Build your own Mobile Social Network with Sonopia
April 2nd, 2007

TechCrunch just posted about a new service called Sonopia that allows anyone to create their own mobile carrier AND their own mobile Social Network. Honestly, I haven’t tried it yet – and I’m just writing this down – but it seems like the idea has a lot of merit even if TechCrunch does not feel Sonopia lives up to the hype.

Sonopia works as a type of Affiliate Program that resells Verizon Services:

Sonopia uses Verizon to handle actual calls and data, and is effectively a reseller of their service. Users who set up a network for their affinity group (sports team, church, school, etc.) will receive 3-8% of the revenues generated from their customers (the percentage increases as the number of customers grows).

I suppose, in an ideal world, a Sonopia Affiliate would create their own mobile carrier and signup enough people to make a pretty good profit (the 3-8% listed above) – so if someone signed up 1000 people to a mobile carrier and each person spent, on average 40 dollars a month, the Affiliate would make between $1200.00 per month to $3200.00 per month – not bad – not bad at all.

But there’s also Social Networks you can create via Sonopia, though TechCrunch feels it could have been done a little better:

Almost as an afterthought, it seems, Sonopia tacked on social networking features to their site as well. Subscribers can add friends, create a profile, upload pictures and video from their phone, etc.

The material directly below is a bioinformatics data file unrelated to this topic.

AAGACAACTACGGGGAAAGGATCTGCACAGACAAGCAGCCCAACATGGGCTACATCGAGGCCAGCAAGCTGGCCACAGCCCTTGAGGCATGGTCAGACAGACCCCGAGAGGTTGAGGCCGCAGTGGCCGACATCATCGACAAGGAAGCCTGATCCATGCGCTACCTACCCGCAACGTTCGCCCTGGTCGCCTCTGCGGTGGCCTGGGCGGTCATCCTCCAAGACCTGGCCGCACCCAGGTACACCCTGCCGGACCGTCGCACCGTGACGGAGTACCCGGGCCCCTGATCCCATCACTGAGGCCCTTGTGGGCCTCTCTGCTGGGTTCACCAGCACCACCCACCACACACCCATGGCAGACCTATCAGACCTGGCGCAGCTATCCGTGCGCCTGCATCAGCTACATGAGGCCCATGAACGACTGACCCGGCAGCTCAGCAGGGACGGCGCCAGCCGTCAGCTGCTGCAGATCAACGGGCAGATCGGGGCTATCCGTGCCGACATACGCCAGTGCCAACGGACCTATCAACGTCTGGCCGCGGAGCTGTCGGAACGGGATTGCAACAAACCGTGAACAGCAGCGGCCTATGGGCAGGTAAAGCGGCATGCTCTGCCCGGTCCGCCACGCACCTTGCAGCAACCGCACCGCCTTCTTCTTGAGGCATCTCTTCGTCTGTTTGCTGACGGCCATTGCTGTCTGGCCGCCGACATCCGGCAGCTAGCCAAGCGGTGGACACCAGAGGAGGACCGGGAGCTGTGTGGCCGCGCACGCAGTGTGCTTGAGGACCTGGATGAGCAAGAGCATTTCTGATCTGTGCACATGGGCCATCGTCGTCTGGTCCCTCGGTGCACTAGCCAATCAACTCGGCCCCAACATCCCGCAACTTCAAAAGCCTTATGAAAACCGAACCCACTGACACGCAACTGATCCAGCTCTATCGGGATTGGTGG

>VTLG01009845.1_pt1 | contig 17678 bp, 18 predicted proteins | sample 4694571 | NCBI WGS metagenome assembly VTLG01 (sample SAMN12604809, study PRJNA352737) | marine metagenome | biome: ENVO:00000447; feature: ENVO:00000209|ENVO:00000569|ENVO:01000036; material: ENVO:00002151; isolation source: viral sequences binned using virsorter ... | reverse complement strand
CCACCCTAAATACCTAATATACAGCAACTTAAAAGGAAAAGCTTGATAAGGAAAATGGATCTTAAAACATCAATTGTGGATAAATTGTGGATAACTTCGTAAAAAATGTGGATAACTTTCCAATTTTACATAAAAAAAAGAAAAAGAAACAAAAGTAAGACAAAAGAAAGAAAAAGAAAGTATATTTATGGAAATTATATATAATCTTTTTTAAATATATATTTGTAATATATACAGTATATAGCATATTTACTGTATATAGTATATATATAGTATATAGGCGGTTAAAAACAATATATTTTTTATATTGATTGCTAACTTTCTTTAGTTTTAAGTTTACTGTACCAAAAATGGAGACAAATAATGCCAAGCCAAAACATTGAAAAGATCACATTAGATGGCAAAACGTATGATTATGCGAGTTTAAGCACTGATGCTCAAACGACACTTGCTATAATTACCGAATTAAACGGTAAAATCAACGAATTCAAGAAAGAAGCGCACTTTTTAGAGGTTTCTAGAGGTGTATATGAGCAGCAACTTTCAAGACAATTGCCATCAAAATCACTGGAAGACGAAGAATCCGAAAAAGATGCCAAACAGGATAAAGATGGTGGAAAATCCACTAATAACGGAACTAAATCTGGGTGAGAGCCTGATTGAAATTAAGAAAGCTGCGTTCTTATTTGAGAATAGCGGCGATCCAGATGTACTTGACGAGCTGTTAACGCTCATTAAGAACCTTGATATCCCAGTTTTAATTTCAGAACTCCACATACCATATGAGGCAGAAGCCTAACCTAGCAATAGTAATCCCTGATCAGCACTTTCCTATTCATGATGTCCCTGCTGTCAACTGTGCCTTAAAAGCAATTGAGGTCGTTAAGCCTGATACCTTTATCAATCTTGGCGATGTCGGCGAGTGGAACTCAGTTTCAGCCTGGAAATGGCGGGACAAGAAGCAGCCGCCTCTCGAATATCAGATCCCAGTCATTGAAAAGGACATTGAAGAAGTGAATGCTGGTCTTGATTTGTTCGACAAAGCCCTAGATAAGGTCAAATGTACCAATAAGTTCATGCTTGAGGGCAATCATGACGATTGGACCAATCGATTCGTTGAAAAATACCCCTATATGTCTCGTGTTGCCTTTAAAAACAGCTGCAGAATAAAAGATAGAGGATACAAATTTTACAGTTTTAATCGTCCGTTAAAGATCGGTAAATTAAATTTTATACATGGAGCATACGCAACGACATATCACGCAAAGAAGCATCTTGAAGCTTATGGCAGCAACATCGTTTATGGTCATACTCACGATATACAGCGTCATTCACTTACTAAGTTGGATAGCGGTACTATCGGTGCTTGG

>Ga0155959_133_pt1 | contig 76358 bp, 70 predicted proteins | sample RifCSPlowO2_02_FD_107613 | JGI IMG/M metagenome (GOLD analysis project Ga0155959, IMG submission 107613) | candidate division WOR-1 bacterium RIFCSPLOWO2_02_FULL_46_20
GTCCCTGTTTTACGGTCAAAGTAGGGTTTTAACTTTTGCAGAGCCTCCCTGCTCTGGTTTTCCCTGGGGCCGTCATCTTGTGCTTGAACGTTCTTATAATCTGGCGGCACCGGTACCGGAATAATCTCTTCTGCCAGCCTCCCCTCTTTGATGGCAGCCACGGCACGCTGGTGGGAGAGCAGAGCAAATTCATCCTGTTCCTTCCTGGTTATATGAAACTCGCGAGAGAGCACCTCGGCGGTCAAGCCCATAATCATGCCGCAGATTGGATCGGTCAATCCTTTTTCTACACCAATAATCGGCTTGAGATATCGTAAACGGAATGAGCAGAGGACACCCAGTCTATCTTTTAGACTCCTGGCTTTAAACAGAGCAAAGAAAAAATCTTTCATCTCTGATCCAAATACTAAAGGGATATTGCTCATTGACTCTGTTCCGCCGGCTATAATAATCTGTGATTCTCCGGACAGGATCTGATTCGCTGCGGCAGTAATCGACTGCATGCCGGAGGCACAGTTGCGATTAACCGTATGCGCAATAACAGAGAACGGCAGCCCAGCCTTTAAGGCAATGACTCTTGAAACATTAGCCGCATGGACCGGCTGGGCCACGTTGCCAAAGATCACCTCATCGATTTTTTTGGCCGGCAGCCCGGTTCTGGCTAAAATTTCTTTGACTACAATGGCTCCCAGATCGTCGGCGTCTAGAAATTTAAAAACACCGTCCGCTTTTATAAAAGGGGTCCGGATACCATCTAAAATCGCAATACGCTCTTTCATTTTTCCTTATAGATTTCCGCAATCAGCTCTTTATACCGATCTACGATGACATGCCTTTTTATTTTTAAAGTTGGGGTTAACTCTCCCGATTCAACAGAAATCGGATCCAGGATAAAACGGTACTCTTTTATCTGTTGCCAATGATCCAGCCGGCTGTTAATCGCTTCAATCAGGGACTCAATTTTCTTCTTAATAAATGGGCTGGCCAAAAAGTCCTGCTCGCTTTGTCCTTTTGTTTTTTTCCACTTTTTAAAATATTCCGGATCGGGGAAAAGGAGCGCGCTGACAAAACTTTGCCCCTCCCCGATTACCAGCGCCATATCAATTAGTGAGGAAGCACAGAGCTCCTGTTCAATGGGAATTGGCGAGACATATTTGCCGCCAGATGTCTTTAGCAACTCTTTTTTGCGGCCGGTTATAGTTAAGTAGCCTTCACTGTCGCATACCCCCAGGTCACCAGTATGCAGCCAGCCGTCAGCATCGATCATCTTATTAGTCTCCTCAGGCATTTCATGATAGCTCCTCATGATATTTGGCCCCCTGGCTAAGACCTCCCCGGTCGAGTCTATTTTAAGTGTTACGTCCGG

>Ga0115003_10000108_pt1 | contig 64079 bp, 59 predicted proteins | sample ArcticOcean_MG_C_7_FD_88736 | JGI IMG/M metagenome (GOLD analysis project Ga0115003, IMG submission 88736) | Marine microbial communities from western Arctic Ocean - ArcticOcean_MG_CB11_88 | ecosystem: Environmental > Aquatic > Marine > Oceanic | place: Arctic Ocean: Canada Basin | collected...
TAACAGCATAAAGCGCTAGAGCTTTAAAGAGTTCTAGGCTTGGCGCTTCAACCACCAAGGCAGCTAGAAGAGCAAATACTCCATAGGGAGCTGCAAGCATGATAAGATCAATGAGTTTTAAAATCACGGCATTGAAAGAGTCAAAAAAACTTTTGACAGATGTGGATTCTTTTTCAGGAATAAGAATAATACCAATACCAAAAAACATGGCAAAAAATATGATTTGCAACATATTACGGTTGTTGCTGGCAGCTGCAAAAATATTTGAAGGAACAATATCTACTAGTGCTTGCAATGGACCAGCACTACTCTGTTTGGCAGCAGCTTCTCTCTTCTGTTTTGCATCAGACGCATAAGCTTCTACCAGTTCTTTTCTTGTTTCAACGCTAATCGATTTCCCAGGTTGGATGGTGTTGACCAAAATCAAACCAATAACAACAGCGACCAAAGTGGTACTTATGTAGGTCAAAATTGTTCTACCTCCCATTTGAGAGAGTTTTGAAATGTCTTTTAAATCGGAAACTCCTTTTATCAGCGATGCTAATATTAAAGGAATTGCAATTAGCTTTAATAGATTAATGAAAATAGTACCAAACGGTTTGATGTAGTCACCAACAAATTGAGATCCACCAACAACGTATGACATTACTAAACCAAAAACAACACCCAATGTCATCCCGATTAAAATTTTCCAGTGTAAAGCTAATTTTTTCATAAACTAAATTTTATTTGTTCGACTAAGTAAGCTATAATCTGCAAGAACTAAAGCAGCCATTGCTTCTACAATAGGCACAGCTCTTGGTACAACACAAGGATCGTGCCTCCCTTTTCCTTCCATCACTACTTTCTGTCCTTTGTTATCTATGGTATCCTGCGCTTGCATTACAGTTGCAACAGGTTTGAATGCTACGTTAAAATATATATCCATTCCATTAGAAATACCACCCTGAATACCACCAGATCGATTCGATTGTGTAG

…..Small groups will be able to guilt/bully some of their members into switching from their existing carrier to Sonopia, but the site needs an overhaul before large number of people will feel comfortable with the service.

I would have liked to search by zipcode and see what social networks exist on the Sonopia site – but that’s not implemented (yet). I think the idea has promise, we’ll have to give Sonopia another 6 months to see where this all goes.

Link: TechCrunch

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Seems like an idea that will be an eventuality even if it’s not Sonopia… personal, relevant, “my own branded” experiences in a networked setting. The opening up of everything in a user-authentic way is where things are heading. The business model to solve it remains the largest hurdle, but refreshing to see someone else take a crack at it.

Giving people a cut of the business is the apparent incentive, but there is also a lot of value in connecting with others who share similar interests. Mobile service is only one of the products/services that could be packaged in a network business plan. Music, DVDs and video games are other things people can pass along/recommend while running mini-businesses.

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